08 Nov 2018 05:13:48 PM

TalentCorp returnee talks about his career as an "economy fixer"

Dr. Lee Chee Sung had spent over 32 years of service with the International Monetary Fund (IMF) in Washington D.C., USA. His job? To go to various countries to help fix their financial problems.

However, if you thought that a job at the IMF was a glamourous one, Dr. Lee, who returned to Malaysia in 2009, said his experiences will prove otherwise. 

“I went to various countries to help them fix their financial problems. I was in charge of helping post-conflict countries like Rwanda, East Timor, Haiti, West Bank and Mozambique rebuild their banking systems and economies,” he said. 

Dr Lee at the Institute of Labour Market Information and Analysis office. Photo courtesy of Dr. Lee.

“Yes, we were in dangerous situations but we were trained to handle them. Ironically, in the many security situations that I was in, I was actually more afraid of the government forces than the guerrillas’ bullets because the IMF team travelled under the United Nations (UN) and these governments did not like the UN. 

“I had a colleague who didn’t make it during one of these incidents. I also had colleagues who were taken prisoner, robbed, stripped off their clothing and injured from bombs.  I was also shot and bombed at but luckily, I escaped unharmed.”
Humble beginnings 

Dr. Lee’s luminous career abroad had modest beginnings. 

“I was born and bred in Kuala Lumpur,” he said. “I grew up in the Pudu area and went to the Pasar Road English School and then to Victoria Institution (VI). From VI, I became an undergraduate at the University of Malaya where I studied Economics.”

Dr. Lee’s strong interest in Economics spurred him to go to England in 1972 to do his post-graduate degree. He studied at the University of Lancaster and the University of Manchester where he graduated with a Master’s degree. Dr. Lee then went to the University of Kiel in West Germany where he became an Assistant Professor while pursuing his Doctorate degree in Economics. 

“The professor that I was assisting suggested that I apply to the IMF and World Bank, which I did,” he said. “At the time, they were trying to diversify, to include more Asians. So, I applied to both the World Bank and the IMF.

“The IMF asked me to go for an interview in Paris and then gave me the job. By the time I finished studying in 1977, I went to work at the IMF in Washington DC. I stayed there for 32 years.”

I had a colleague who didn’t make it during one of these incidents. I also had colleagues who were taken prisoner, robbed, stripped off their clothing and injured from bombs.
Working in ILMIA is Dr. Lee's way of contributing to Malaysia.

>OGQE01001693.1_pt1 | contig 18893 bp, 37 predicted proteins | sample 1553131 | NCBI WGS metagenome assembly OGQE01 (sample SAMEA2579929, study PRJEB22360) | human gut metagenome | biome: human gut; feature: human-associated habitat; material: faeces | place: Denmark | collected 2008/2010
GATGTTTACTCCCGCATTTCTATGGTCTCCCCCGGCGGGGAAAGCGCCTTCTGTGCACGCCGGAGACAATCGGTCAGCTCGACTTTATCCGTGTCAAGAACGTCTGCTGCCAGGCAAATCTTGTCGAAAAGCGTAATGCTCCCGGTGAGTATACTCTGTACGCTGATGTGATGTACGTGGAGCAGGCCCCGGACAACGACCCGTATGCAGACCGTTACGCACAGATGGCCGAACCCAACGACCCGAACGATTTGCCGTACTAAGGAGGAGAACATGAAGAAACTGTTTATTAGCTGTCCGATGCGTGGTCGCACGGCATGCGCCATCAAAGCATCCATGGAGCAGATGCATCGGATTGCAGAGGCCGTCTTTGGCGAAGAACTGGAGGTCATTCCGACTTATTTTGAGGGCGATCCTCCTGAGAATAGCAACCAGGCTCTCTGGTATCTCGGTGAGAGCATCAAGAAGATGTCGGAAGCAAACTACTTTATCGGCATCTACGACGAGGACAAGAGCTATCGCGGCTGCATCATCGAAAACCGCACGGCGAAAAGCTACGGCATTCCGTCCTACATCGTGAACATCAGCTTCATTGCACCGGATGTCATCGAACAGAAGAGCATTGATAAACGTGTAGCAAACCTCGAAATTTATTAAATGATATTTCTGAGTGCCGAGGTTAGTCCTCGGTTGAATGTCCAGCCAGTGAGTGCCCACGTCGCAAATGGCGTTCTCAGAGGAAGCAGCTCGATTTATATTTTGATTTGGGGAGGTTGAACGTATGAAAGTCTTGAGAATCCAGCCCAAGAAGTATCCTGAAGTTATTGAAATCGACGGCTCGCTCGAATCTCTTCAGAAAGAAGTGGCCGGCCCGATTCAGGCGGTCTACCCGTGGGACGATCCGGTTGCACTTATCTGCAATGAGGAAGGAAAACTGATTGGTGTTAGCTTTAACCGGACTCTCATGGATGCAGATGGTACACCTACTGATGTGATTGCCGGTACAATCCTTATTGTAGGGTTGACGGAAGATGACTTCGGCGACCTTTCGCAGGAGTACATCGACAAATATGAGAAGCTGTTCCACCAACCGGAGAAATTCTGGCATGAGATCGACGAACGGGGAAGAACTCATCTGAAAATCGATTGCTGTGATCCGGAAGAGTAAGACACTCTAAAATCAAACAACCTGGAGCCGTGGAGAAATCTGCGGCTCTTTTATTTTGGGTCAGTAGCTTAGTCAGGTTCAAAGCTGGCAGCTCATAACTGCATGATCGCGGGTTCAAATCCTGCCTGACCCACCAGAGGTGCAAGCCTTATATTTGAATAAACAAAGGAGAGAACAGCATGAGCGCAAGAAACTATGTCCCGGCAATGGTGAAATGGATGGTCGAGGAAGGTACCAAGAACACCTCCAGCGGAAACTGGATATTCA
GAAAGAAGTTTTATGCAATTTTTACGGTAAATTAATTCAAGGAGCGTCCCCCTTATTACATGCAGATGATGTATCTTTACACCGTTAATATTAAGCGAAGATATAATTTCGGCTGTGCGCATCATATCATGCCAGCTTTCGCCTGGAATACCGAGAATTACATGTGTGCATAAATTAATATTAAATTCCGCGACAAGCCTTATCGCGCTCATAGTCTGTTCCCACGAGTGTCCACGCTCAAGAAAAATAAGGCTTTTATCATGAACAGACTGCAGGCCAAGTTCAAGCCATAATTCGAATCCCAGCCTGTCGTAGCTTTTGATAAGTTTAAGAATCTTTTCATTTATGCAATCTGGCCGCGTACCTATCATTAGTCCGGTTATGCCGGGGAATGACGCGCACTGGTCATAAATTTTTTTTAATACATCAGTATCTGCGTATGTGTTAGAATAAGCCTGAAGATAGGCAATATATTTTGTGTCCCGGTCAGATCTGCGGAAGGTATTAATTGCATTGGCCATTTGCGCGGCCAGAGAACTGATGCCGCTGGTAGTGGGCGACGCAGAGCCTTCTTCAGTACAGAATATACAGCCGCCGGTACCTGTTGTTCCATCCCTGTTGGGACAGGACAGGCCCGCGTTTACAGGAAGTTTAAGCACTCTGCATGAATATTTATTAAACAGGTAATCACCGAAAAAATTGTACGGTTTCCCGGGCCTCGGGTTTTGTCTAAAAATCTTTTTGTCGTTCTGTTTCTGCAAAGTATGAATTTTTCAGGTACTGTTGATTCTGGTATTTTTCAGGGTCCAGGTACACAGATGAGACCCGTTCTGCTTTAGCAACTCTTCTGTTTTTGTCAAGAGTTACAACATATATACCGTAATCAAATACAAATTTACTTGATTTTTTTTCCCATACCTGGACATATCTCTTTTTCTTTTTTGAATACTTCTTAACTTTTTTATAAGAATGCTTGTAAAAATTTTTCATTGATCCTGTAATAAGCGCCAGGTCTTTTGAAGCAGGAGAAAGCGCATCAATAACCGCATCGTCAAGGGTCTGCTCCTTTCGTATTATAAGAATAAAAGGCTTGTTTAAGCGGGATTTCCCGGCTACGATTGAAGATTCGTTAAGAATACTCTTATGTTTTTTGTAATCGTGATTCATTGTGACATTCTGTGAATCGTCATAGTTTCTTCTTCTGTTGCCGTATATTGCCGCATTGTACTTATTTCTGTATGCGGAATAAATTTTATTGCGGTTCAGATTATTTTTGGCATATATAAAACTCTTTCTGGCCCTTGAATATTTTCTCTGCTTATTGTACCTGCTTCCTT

Globe trotter

Dr. Lee diligently worked his way up through the ranks at the IMF. He started his career under the Young Professionals Programme, after which he became an Economist/Senior Economist in the Western Hemisphere Department where he monitored and reported on macroeconomic developments for countries in the Caribbean region. 

Subsequently, the multilingual Dr. Lee who also speaks German, Spanish, French and Japanese worked in various parts of the world. 

He was IMF’s Resident Representative to Jamaica and Chile, Deputy Division Chief for the Southeast Asia Department, Advisor for the Office of the IMF Managing Director, Technical Assistance Secretariat, Division Chief/Advisor for the Monetary and Financial Systems Department and finally Assistant Director for the IMF Regional Office for Asia and the Pacific in Tokyo, Japan, before he retired in 2009. 

Explaining the IMF’s work, Dr. Lee said: “There are two things that the IMF does for countries experiencing financial problems: lending money and lending expertise to correct the problem that came up initially. 

“In addition to analysing and evaluating as well as lending money to a country, the IMF also has a large programme which builds the capacities of countries to implement economic policies.”

After retiring and returning to Malaysia in 2009, Dr. Lee was eager to take things slow. However, a fateful call changed his course. 

Now, he is Advisor at the Institute of Labour Market Information and Analysis (ILMIA), contributing his deep experience to improve Malaysia.

To him, it’s a way to contribute to Malaysia. And he’s only happy to do so.

Many Malaysians have returned from abroad under TalentCorp's Returning Expert Programme (REP). To learn more about the REP, visit our website at rep.talentcorp.com.my